Allen recalled a story told by former U.S. Sen. George Mitchell about the Senate’s votes, which often ran deep into the night and meant senators had to nap on cots. They would wake up to vote, and then try to fall back asleep.
According to Allen, one night Mitchell was particularly uncomfortable and unable to sleep.
“Here [Mitchell] is, 2:30 in the morning, wide awake, and then he looked over at [Warner] who’s lying on a cot asleep like a baby, completely calm. Mitchell thought, ‘This must be his favorite place to be because this guy could be at home with Liz Taylor but here he is sleeping in these cots,’” Allen said with a laugh, referencing Warner’s relationship with actress Elizabeth Taylor.
Warner married Taylor in 1976 and the couple divorced in 1982. In 2003, Warner would marry his wife Jeanne Vander Myde, who he remained married to until his death.
Warner’s “mastery and respect” for the traditional Senate process made these late night sessions possible, Allen said, but so did his personality.
“He knew how to work the system, he knew the timing but also the personalities he was dealing with, and because of those relationships and the respect people had for John Warner, there were things he was able to get done that most people would never have the patience to get accomplished. He was just outstanding in that way,” Allen said.
Warner’s longtime chief of staff Susan Magill said she will remember Warner for his “childlike curiosity” about the world and ability to strike up a conversation with anyone. She noted Warner’s love for traveling throughout Virginia and visiting the Old Town Farmers Market, of which he was a long-standing patron.
Magill, who was often in charge of creating Warner’s schedules, said she routinely allocated extra calendar time to account for Warner’s conversations with residents or spur of the moment excursions.
“I knew to build in a lot of extra time because he was going to talk to people or find just that huge book he wanted at an antique store or decide he was going to escape for an hour or two and fish for trout in some beautiful stream we happened to be passing. You just never knew,” Magill said. “He didn’t let his official duties get in the way of [his] joy of life; he just kept exploring.”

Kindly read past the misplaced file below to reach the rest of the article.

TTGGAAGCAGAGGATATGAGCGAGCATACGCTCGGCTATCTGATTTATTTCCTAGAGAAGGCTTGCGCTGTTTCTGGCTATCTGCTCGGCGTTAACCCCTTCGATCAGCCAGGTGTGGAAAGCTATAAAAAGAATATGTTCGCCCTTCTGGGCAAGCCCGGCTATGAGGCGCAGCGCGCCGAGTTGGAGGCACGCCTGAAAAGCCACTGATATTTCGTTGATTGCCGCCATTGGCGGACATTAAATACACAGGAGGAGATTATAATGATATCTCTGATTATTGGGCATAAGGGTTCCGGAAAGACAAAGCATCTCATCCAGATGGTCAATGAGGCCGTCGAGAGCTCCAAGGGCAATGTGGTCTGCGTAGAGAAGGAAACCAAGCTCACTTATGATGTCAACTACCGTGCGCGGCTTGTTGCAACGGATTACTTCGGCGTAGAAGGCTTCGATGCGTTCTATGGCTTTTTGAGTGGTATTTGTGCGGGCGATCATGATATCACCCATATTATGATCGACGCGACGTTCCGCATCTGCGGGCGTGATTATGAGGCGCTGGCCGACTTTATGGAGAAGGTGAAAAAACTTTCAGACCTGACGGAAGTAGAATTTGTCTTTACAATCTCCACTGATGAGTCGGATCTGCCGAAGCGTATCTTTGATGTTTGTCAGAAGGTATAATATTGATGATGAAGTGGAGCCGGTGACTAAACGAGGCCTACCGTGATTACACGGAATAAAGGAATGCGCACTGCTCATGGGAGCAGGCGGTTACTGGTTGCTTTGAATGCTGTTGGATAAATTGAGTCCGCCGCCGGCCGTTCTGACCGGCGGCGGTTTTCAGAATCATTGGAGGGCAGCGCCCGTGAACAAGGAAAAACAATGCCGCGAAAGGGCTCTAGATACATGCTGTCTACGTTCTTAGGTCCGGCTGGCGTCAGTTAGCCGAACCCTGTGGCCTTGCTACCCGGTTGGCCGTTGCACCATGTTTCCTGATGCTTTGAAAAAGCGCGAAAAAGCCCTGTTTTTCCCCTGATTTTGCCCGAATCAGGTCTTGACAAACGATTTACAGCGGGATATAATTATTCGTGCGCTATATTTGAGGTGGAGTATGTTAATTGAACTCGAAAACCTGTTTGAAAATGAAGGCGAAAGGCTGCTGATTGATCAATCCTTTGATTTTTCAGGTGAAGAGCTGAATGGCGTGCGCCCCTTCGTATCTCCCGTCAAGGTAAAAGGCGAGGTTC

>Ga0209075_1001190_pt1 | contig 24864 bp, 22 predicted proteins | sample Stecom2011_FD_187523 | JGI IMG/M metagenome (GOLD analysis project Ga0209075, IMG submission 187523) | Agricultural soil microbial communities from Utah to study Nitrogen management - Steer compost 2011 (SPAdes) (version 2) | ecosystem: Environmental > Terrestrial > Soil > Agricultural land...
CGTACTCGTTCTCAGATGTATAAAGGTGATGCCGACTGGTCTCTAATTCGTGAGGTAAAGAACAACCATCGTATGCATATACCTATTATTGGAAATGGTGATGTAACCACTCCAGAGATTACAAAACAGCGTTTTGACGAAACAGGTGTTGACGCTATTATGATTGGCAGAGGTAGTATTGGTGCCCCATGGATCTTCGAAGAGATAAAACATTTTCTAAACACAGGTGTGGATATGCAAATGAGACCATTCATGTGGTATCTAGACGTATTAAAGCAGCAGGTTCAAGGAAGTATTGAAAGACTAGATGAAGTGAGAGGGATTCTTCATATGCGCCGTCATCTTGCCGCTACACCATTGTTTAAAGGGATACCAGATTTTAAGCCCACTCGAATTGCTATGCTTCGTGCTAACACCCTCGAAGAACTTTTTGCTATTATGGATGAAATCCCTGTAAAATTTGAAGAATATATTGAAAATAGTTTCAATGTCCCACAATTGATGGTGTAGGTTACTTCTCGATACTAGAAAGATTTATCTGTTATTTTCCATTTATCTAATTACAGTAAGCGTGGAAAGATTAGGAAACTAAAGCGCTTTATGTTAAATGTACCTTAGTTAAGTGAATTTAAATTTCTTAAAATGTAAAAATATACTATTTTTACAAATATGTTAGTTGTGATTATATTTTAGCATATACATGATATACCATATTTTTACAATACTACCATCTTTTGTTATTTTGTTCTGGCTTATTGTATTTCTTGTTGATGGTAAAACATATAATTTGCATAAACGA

Beyond his political career, Warner assisted in the launch of a government relations program for the non-profit Tuberous Sclerosis Complex Alliance. Warner helped secure $97 million for TSC research from the Department of Defense’s congressionally directed medical research program.
Beginning in the summer of 2001, the TSC Alliance shifted its focus toward congressional advocacy by urging the passage of a resolution in the House of Representatives to raise TSC awareness.
“When Sen. Warner heard about the efforts in the House, he most graciously volunteered to lead a companion resolution in the Senate …,” the TSC Alliance said in a statement. “Senator Warner will be remembered for his dedication and compassionate support for TSC research.”
An Alexandrian through and through, Warner’s favorite city event was the Scottish Christmas Walk, and he made sure to never miss the Historic Alexandria Antique Show when he was in town.
Additionally, the Tall Ship Providence Foundation is developing the Senator John Warner Maritime Heritage Center in Old Town.
“You can look at all the legislative accomplishments and everything, but he was a very kind person who was interested in everybody,” Magill said. “I think you would find, if you talked to his fellow senators or the Capitol Police or the person who ran the line in the cafeteria at the senate, they would tell you that he was known for kindness and interest in their lives.”
John William Warner III is survived by his wife, Jeanne Vander Myde Warner, children, Virginia Warner, Mary Conover, and John W. Warner IV, and two grandsons.